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I have the following domain object:

public class DomainObject<T,TRepo> 
  where T : DomainObject<T>
  where TRepo : IRepository<T>
{
      public static TRepo Repository { get;private set; }
}

A repository interface:

public interface IRepository<T> //where T : DomainObject<T> // The catch 22
{
    void Save(T domainObject);
}

An implementation of the 2:

public class User : DomainObject<User,MyRepository>
{
    public string Name { get;private set;}
}

public class MyRepository : IRepository<User>
{
    public List<User> UsersWithNameBob()
    {

    }
}

So adding another method that isn't inside IRepository.

I want to enforce the repository as an IRepository while above it could be any type.

A small sidenote: I'm writing this for small systems with very few domain objects. I'm not looking to create anything that uses IoC, but rather something that is easy and simple to consume.

Thanks

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Did you test that you actually have to cast User.Repository? Because you don't have to, it will be of type MyRepository and thus give access to UsersWithNameBob without changes to your code. –  Lasse V. Karlsen Oct 16 '09 at 13:22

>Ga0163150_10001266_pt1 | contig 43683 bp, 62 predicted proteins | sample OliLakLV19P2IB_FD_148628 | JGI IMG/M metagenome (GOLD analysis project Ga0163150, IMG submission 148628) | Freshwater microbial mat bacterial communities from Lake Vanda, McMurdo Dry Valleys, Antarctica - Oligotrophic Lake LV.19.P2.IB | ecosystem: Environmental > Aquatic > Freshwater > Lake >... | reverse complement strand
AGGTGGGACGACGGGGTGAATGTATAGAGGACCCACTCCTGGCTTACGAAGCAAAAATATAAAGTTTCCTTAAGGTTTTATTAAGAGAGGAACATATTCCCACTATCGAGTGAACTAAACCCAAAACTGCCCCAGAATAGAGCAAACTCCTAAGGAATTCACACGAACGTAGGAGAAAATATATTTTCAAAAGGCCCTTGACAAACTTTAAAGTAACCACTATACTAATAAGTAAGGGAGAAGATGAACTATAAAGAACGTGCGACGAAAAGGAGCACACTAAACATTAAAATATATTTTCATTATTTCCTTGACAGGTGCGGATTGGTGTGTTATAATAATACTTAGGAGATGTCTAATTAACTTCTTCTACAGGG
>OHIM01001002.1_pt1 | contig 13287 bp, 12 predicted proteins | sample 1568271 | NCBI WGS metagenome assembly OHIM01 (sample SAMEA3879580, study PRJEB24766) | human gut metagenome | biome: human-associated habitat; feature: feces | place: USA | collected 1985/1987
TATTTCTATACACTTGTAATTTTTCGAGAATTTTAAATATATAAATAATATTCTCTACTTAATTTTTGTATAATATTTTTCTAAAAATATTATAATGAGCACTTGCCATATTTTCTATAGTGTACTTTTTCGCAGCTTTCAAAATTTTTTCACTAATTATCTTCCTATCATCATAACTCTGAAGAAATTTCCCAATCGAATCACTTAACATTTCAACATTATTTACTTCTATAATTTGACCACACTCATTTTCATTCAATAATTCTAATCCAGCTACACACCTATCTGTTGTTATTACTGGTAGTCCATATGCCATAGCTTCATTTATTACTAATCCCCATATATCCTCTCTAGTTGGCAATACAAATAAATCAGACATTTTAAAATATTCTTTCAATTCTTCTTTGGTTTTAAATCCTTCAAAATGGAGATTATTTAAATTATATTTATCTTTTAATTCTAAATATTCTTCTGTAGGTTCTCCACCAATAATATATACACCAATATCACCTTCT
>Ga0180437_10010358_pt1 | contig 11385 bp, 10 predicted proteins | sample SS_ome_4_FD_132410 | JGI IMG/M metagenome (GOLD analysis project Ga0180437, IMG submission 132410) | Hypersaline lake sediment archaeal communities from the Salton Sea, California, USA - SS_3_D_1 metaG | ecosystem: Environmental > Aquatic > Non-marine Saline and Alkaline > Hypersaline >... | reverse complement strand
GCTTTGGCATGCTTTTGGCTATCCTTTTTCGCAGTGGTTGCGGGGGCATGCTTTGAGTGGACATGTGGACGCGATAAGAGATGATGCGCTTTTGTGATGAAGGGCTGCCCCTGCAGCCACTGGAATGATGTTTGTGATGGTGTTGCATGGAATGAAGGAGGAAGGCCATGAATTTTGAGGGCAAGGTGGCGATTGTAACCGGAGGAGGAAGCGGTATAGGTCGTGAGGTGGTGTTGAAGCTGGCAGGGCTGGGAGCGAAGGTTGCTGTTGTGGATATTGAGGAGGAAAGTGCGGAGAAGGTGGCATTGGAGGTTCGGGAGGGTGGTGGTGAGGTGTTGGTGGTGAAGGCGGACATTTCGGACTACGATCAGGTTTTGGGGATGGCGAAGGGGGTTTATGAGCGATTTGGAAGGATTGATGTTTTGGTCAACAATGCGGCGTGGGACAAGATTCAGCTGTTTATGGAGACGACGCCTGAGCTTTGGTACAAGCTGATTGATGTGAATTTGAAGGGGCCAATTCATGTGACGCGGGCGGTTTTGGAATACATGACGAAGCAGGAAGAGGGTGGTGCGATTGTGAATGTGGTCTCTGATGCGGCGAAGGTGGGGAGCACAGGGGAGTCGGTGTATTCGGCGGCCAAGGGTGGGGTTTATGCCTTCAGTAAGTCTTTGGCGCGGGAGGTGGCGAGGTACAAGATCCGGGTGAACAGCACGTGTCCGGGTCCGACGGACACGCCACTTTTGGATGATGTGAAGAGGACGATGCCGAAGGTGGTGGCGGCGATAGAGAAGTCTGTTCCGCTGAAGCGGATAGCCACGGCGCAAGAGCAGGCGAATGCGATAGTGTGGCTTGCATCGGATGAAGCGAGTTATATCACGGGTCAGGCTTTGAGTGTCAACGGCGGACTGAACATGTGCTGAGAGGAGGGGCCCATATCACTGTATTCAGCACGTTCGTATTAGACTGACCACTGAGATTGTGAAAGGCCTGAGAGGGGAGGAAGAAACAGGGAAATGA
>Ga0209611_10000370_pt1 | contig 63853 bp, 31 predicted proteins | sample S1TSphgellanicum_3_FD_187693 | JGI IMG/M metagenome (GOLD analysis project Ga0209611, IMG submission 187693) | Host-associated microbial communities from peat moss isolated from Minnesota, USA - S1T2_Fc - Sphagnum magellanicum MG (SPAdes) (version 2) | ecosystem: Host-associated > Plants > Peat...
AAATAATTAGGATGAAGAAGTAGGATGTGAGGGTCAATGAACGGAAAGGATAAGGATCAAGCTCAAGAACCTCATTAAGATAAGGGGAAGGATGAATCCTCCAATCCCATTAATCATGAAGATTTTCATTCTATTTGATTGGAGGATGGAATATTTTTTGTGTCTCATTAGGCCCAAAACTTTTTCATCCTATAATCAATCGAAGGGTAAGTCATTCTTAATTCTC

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2 Answers 2

up vote 3 down vote accepted

Not exactly sure what you want, but something like this compiles:

public class DomainObject<T, TRepo> 
     where T: DomainObject<T, TRepo> 
     where TRepo: IRepository<T, TRepo>
{
     public static TRepo Repository
     {
         get;
         private set; 
     }
}

public interface IRepository<T, TRepo>
     where T: DomainObject<T, TRepo>
     where TRepo: IRepository<T, TRepo>
{
     void Save(T domainObject);
}
share|improve this answer
    
This was what I was after :) It feels a bit unnatural telling the interface that it is an IRepository, as it's implementing it –  Arec Barrwin Oct 16 '09 at 13:22
    
Well, you did the same thing already with the domain object ;) –  Lucero Oct 16 '09 at 13:44
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Your implementation of DomainObject is only specifying one generic type argument instead of two. Why isn't it:

public class User : DomainObject<User, MyRepository>
{
    public string Name { get;private set;}
}

If that doesn't work, could you explain in what way it doesn't do what you need?

share|improve this answer
    
That was an oversight, fixed it now –  Arec Barrwin Oct 16 '09 at 13:16
    
For the second point, I want to avoid casting to my custom Repository in order to access the additions it provides ontop of IRepository –  Arec Barrwin Oct 16 '09 at 13:17
    
Well I just tested it, and it all seems to work fine. DomainUser.Repository.UsersWithNameBob(); worked out A-OK. –  JustLoren Oct 16 '09 at 13:19
    
You won't need to cast: User.Repository will be of type MyRepository. –  Jon Skeet Oct 16 '09 at 13:19
    
agreed, I dont see the issue at all. –  Lee Treveil Oct 16 '09 at 13:23
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